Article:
“They don’t beat us because we suck. They beat us because they, themselves, suck.”
Two names KinnPorsche The Series has made synonymous with pain. Psychological pain and physical pain.
Let’s be honest. It isn’t easy taking a character with few good qualities and making him tragic enough to relate to. One of the hardest things for me as a writer is developing antagonists with a reason for being an antagonist. The best villains are the ones readers can empathize with; the kind of person who doesn’t do good things and doesn’t apologize for being bad, but who is human enough to be scarred—a villain who is human enough to be hurt and human enough to love.
Insert Vegas, KinnPorsche’s dynamically layered, unapologetic, but wounded villain with a soft spot for delivering pain. A villain who develops a soft spot for a man with the courage to take that pain and give it back to Vegas with acceptance and love.
As a writer, one of the most interesting things I’ve discovered through my readership is the relationship they tend to build with my evil characters, and it isn’t just that the “the bad guy/girl/person” is hot that does it for them. It’s how flawed that bad character is. Everyone wants to see the good guy win in the end, but they often relate the most to the villain, especially a villain with a redemption arc.
But, I admit, I don’t always love a redemption arc. Out of all the characters I’ve written, one of my favorites is a demon who never had one. His only saving grace was his confidence in being bad and his love for the female lead. Every decision he made served himself in one way or another, and I loved every diabolical inch of him.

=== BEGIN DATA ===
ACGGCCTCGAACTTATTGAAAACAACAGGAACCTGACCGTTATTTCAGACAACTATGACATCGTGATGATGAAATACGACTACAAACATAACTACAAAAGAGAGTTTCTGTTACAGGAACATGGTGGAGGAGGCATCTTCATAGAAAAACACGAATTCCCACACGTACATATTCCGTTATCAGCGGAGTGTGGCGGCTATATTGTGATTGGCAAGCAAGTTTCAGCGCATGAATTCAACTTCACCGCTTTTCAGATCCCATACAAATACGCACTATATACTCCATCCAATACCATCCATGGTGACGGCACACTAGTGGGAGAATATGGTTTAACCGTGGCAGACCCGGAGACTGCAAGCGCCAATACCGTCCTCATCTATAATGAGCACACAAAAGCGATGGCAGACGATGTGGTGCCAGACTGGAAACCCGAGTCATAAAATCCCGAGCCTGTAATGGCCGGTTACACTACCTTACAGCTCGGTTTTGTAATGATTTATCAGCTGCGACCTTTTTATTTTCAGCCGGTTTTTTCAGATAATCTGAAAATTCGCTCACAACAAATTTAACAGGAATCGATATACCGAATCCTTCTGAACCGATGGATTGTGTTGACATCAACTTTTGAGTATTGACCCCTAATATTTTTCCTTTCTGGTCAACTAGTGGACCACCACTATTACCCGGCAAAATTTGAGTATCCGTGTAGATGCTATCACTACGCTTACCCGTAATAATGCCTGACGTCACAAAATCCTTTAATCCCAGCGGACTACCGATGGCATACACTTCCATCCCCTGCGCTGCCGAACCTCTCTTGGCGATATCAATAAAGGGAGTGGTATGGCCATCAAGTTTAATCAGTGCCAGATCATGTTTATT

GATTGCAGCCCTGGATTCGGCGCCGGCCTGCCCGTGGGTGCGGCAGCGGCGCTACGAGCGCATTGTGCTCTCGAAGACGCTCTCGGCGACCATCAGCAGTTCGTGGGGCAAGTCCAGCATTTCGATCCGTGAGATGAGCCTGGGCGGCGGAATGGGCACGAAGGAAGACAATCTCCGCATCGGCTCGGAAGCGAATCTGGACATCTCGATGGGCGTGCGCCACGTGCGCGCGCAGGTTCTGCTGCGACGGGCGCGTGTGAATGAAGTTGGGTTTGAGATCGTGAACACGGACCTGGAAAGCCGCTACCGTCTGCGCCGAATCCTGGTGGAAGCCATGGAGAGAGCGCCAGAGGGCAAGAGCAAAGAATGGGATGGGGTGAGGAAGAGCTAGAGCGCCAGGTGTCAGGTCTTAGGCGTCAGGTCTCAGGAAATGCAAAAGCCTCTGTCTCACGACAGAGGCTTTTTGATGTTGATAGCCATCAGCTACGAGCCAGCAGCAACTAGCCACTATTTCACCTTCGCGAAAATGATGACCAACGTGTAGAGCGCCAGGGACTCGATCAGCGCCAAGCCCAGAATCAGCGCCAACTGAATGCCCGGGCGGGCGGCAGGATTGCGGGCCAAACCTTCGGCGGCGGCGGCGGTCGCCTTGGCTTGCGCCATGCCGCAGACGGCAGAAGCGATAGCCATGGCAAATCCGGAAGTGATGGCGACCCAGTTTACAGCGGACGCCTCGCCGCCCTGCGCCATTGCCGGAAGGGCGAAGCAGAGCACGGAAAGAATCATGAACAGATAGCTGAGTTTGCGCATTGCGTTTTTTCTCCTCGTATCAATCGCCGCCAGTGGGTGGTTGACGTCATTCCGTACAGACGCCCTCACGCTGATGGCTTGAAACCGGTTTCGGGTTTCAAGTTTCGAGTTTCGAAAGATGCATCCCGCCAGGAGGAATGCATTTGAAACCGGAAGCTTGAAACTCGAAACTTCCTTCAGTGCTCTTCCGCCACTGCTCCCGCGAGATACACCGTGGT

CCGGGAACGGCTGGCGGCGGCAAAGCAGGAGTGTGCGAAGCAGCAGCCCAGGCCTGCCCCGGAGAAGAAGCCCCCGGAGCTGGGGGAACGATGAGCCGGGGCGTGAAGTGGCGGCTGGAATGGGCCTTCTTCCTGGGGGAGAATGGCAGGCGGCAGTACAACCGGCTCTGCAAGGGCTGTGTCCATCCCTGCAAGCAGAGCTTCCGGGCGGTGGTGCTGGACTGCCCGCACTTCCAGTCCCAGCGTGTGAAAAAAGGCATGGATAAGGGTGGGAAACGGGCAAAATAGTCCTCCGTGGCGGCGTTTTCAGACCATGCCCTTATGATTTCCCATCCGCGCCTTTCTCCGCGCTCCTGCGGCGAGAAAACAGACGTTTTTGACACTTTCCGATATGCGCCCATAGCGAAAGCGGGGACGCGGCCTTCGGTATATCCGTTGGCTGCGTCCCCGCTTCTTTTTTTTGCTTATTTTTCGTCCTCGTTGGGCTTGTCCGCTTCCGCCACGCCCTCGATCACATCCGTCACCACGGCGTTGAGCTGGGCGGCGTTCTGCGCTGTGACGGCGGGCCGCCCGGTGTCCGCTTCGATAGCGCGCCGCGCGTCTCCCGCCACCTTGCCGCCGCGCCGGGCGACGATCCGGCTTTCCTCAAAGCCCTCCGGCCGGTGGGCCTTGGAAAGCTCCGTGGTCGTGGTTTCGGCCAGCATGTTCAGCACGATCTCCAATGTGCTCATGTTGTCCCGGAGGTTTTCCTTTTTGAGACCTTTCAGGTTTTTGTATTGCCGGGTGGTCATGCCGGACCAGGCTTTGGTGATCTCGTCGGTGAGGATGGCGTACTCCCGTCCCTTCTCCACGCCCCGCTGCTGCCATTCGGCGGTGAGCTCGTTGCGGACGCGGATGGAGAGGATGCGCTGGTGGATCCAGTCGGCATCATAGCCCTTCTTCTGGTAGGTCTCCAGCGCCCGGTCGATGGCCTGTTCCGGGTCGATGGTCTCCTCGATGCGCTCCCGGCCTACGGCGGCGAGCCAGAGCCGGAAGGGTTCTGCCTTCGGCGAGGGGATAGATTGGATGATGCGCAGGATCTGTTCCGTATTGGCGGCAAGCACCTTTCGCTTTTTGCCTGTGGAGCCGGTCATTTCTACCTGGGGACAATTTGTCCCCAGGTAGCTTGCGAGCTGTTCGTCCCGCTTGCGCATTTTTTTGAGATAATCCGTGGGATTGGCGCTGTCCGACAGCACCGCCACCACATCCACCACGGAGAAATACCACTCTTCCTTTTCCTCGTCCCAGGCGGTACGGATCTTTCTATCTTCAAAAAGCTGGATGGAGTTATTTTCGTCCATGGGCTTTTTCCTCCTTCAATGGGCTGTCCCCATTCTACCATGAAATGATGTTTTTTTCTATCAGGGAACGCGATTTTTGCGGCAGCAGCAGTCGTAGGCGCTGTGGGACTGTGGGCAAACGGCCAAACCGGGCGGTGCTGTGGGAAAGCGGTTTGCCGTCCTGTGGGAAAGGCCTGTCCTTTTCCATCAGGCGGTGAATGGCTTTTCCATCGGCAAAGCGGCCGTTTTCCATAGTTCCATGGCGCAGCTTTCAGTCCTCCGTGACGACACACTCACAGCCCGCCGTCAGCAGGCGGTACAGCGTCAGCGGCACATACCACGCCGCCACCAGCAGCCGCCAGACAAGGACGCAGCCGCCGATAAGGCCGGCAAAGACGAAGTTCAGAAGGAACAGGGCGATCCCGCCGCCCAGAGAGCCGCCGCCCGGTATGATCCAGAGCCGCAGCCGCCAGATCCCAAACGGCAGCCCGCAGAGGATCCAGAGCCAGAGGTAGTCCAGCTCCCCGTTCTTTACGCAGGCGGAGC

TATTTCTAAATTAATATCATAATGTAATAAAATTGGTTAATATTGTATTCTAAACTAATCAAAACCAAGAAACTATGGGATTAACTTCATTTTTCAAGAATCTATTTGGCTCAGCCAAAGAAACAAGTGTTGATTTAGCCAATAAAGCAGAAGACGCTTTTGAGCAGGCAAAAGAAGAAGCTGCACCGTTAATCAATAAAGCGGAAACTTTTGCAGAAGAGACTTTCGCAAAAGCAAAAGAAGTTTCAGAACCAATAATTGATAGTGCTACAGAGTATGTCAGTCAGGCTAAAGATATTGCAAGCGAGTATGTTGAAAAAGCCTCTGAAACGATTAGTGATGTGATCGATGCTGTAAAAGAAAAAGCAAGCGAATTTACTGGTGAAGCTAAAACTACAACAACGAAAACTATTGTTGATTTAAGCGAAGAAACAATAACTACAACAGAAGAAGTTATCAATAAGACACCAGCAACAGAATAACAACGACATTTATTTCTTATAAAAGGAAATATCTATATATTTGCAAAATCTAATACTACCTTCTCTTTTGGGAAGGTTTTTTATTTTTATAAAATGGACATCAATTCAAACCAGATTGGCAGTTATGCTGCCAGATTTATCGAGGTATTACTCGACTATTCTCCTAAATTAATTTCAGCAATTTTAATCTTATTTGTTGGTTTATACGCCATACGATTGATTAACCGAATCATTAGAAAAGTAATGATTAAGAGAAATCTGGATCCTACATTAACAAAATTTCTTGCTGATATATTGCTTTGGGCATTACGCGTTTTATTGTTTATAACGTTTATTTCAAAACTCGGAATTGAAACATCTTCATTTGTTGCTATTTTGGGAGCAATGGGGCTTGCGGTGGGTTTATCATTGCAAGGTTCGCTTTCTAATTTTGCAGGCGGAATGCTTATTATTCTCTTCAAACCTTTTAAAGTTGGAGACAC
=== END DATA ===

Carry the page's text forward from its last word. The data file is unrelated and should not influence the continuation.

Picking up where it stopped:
Vegas is that kind of villain for me. He’s got deep-rooted trauma that has hardened his resolve and his heart, trauma that stoked the flames of jealousy he feels towards Kinn and the Major family, and trauma that made him the self-serving man he grew to be. But he’s loyal to his brother, has confidence in his ability to deliver pain, and later falls in love with a man who can take the pain Vegas so desperately needs to release.
And so brings me to what makes Vegas who he is. He is bad. He is raw. He isn’t looking to be a good character. He isn’t asking for anyone to like him.
And I like him all the more for it.
One of the primary things about being a villain is that they exist in a dark place. They don’t tread the blurred line between good and evil. Many of them were pushed into the darkness for one reason or another, and they stayed there. Their redemption isn’t a journey toward a happy ending like it is with a protagonist. It’s a journey to come to terms with the way they are.
Unfortunately, or fortunately (depending on how you look at it), Pete stumbles into the villain’s lair. He’s a good guy with a dark edge who finds himself trapped inside Vegas’s darkness. And that’s where their story begins.
A villain isn’t supposed to make a viewer feel good. A villain is supposed to make you question him, those who made him that way, and even yourself while watching. A villain is supposed to leave a distasteful impression while also making viewers want more.
But what makes Vegas different from the typical villain is Pete.
The BDSM dynamic in the VegasPete relationship is interesting. It should be pointed out that sadomasochistic relationships aren’t always rooted in trauma and should not be stigmatized. For many, giving and receiving pain is a pleasurable release with someone they deeply trust, and some rules should be followed and limits applied that provide safety for both parties. But for the sake of KinnPorsche The Series, I am focusing on Vegas’s trauma and the pain he enjoys giving because of it.
Years and years of being physically and emotionally abused by his father have created a tsunami of pain inside Vegas that is drowning him. I relate to that pain because I know what being beaten by your father feels like. Vegas derives pleasure from taking that pain and giving it to someone else. He’s handing his personal baggage to someone who can accept it.
Up until this point, Vegas hasn’t cared about rules or limits. He hasn’t cared about the pain he gives to someone else. Although we don’t know much about his sexual history, I assume he hasn’t given as much thought to his partner as he has to himself. A genuine BDSM relationship is rooted in trust, and Vegas doesn’t trust people. Therefore, until he meets Pete, I assume he’s never been in a relationship that benefited anyone outside of himself.